Annals of the New York Academy of Sciences is the premier publication of the Academy offering original research articles and commissioned review articles.
Setting Research Priorities for Multiple Micronutrient Supplementation in Pregnancy
Important throughout the life cycle, adequate nutrition is particularly important during pregnancy to support both maternal health and fetal development. Many micronutrients have critical roles during this life stage (especially vitamins A, B6, B9, B12, C, D, and E and minerals iron, zinc, iodine, copper, and selenium), for which the recommended intakes may increase by up to 50% to accommodate the higher maternal, placental, and fetal demands.
The increased nutritional demands of pregnancy, in combination with the preexisting nutritional deficiencies among some undernourished (and/or the even higher nutritional demands for adolescent) pregnant women, may put their health, and that of their offspring, at risk.
Maternal micronutrient malnutrition is associated with low birth weight (<2500 grams), preterm birth (<37 weeks), being born small-for-gestational-age, and perinatal and maternal mortality, among other pregnancy-related adverse outcomes. Prenatal multiple micronutrient supplementation provides a good solution for supplying essential nutrients.
To clarify research needs for successfully implementing multiple micronutrient supplementation, the New York Academy of Sciences, acting on behalf of the recently assembled Multiple Micronutrient Supplementation Technical Advisory Group (MMS-TAG), conducted a research prioritization exercise using the Child Health and Nutrition Research Initiative methodology—a systematic and transparent method for setting priorities in health research using a rationale, conceptual framework, application guidelines, and strategies to address the needs of various stakeholders.
The Ann NY Acad Sci paper by Gomes et al. summarizes the research prioritization exercise. The MMS-TAG, a group of international specialists, ranked the most urgent gaps in knowledge, focusing particularly on aspects that would improve the delivery and effectiveness of MMS in low- and middle-income country populations.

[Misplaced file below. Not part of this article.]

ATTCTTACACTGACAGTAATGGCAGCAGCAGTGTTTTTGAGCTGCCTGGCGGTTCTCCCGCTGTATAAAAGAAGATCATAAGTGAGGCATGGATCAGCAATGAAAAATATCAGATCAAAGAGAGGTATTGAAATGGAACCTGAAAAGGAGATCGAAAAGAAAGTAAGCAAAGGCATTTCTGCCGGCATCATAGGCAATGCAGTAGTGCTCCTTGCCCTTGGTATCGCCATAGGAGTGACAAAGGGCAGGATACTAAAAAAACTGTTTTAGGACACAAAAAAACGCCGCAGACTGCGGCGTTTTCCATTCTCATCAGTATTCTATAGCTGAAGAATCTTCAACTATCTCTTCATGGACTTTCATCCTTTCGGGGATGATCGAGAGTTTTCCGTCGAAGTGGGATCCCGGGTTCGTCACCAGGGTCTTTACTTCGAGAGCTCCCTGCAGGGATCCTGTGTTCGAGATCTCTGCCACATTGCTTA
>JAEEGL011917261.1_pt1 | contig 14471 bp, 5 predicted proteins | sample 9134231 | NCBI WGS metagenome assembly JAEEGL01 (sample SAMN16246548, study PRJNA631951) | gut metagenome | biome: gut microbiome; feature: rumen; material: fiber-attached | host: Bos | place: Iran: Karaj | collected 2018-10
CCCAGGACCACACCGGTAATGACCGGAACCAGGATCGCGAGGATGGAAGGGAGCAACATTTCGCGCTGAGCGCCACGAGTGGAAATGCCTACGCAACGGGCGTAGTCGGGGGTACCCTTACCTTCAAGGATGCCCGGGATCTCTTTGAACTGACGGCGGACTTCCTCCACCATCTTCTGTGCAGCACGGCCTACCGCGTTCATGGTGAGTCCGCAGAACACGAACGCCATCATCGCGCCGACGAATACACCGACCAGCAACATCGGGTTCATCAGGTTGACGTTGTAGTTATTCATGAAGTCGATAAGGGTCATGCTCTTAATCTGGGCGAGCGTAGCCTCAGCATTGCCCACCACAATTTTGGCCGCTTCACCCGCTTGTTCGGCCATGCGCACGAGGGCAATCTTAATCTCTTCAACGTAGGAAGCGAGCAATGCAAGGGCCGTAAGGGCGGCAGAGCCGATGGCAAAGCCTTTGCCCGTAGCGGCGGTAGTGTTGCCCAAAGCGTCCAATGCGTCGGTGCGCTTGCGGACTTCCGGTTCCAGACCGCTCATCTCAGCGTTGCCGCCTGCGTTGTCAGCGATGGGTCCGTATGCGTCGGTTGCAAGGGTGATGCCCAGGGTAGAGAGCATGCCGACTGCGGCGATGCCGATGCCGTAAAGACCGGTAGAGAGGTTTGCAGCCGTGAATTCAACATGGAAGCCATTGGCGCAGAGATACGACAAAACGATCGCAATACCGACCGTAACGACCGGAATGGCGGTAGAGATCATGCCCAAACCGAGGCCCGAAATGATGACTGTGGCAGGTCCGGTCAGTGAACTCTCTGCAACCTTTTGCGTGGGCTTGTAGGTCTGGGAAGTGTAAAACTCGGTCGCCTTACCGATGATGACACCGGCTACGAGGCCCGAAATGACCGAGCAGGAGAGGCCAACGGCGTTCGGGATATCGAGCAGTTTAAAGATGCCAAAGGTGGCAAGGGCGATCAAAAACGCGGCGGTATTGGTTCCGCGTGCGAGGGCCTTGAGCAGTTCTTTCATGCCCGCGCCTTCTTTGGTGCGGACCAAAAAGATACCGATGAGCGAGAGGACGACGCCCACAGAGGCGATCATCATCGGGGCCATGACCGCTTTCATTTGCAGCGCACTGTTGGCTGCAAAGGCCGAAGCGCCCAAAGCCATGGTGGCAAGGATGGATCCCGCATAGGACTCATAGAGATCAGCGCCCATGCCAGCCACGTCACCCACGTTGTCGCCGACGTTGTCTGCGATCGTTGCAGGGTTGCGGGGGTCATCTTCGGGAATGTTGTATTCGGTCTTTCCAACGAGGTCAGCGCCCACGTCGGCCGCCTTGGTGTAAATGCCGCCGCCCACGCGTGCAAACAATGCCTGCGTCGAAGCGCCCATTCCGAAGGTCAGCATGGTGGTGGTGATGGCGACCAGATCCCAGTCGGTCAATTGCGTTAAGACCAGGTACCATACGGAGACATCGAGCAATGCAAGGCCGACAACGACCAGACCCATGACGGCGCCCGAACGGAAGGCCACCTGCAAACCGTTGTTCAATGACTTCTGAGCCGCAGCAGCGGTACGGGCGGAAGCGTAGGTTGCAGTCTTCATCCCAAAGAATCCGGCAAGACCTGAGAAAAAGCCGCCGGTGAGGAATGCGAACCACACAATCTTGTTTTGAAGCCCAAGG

The paper describes the process of prioritizing 35 non-redundant research questions that should be considered and addressed if the positive potential of multiple micronutrient supplementation is to be fully realized in low- and middle-income countries.
Given the simple nature and relatively low cost of the process, this research prioritization exercise could be repeated periodically as new information becomes available.
Ann. N.Y. Acad. Sci.
Published online ahead of print: 06 November 2019
Gut Microbiome and its Role in Obesity and Insulin Resistance
The microbes living in the human gut—the gut microbiota—play an important role in metabolism and function together as an “organ” that consists of trillions of bacteria and other biological agents, weighs ~1.5 kilograms, and contains at least 150 times more genes than human cells.
Residing in the distal colon, the gut microbiota comprises bacteria, viruses, phages, yeast, and fungi that have evolved a symbiotic relationship with humans, even though they outnumber human cells by a factor of ten.
A recent article by Clare J. Lee, Cynthia L. Sears, and Nisa Maruthur, published in the Ann NY Acad Sci reviews series The Year in Diabetes and Obesity, provides information on the gut microbiome and possible mechanisms through which it contributes to human obesity and insulin resistance.
The advent of high-throughput DNA sequencing technologies has substantially boosted scientists’ abilities to study complex microbial communities. These new tools now enable study of the gut microbiota in depth, a goal that was only recently out of reach owing to high cost and inability to culture most of the gut microbiota organisms in the laboratory.
In 2012, the Human Microbiome Project Consortium reported that the dominant microbial phyla in the human gut include Bacteroidetes, Firmicutes, and Proteobacteria. And as computational analytical approaches have advanced since, identification of specific bacterial species and strains associated with diseases have been possible.
The authors cover many areas of human physiology and diet that influence obesity and insulin resistance, including that the gut microbiota likely affect metabolism and obesity through several metabolic pathways—energy extraction, gut barrier integrity, production of metabolites affecting satiety and insulin resistance, and metabolism of bile acids and subsequent changes in metabolic signaling.
They conclude that additional human studies are required to distinguish the contribution of the gut microbiome from effects of diet, medications, and environment, and how gut dysbiosis (microbial imbalance or maladaptation) causes obesity and when it can potentially be reversed to treat obesity.
Studying the gut microbiome presents a promising window through which significant advances can be made in understanding human physiology. And it may open the door to developing new microbiota-based therapies to prevent and treat diseases such as obesity and insulin resistance.
Ann. N.Y. Acad. Sci. 1462: 37–52.